Presenting your design work is an opportunity to share and convince an audience of the rigor of your thinking and the application of your ideas. Whether it’s informal, with team members gathered around your desk, or formal, with company executives around a polished conference table, a presentation is your time to take center stage and share your thinking.
Too often, designers will begin their presentation by saying something like:
- “I just threw these slides together. Sorry in advance if they aren’t ready.”
- “These are just my thoughts, and they’re not very good.”
- “I wasn’t sure about what to do, so I don’t know if these are right.”
There’s a time and place for self-deprecation—belittling or undervaluing yourself in a way that’s excessively modest—and design critique isn’t that place. Saying these kinds of phrases can be tempting; they break the ice and help relieve nerves before presenting designs you’ve been tirelessly working on. At the same time, these statements devalue your work before you show it, biasing your audience to have low expectations.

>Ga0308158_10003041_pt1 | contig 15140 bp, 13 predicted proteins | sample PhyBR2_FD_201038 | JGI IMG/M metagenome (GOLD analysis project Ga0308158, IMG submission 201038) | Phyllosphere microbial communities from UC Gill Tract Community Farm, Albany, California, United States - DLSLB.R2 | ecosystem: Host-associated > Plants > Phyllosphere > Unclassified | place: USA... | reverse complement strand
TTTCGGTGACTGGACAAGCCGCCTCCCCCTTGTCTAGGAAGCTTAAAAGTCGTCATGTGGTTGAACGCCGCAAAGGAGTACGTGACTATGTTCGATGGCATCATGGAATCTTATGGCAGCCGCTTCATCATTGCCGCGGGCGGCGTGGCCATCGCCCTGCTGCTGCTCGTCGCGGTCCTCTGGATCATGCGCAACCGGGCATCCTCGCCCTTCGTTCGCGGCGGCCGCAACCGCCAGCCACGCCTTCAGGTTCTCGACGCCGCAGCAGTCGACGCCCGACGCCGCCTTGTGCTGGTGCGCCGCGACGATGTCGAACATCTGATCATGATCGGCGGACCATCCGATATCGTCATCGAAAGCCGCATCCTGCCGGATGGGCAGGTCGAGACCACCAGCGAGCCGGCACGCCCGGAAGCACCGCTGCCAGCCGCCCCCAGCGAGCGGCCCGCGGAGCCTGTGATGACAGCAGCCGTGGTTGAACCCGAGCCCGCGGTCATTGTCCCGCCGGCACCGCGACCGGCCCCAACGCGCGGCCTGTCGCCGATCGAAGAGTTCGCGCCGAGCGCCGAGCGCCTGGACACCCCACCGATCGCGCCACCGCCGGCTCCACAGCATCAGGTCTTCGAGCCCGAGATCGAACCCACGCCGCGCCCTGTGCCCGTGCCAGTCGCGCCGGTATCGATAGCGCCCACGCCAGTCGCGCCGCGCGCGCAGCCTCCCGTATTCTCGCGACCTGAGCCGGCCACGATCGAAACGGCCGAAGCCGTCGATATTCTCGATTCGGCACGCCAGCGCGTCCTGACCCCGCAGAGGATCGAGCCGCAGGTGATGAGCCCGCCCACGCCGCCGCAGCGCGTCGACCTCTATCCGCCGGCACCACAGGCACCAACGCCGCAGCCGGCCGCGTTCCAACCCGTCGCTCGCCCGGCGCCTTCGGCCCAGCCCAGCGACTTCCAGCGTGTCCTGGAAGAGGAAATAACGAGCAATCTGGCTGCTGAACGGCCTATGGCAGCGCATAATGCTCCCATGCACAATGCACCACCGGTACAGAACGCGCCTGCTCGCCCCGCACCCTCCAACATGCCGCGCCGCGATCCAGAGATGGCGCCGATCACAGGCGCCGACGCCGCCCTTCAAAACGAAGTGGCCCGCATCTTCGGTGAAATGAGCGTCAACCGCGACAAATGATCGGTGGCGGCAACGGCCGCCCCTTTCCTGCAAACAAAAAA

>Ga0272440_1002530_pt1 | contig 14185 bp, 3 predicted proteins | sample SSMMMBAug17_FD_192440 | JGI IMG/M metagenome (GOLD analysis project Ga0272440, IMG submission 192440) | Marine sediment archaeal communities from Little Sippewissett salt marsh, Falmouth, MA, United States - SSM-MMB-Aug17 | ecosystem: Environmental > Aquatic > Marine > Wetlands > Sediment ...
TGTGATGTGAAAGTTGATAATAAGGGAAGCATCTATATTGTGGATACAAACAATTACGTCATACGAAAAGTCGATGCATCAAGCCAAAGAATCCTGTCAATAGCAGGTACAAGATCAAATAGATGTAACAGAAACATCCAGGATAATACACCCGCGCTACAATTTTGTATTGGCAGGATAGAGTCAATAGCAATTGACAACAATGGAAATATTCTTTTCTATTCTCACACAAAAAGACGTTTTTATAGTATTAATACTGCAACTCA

Self-deprecation can quickly turn into a habitual defense mechanism. If used too frequently, it can eventually hinder your ability to receive tough critiques and prevent people from giving you their honest, unbiased opinions.
Self-deprecation shields you from tough critiques
All designers need a continuous stream of tough feedback throughout an iterative design process. Leaving a critique thinking, “Everyone loved that. I don’t need to work on anything,” likely indicates that your critiques aren’t being facilitated to yield strong feedback or your feedback givers aren’t openly sharing their thoughts. Within a healthy environment of sharing, your feedback givers can help you identify problem areas to invest your time.
By proclaiming a version of “this isn’t good” before you present, you create a shield between yourself and your incoming feedback. You’re drawing a line in the sand for the feedback you’re willing to receive: “I already know…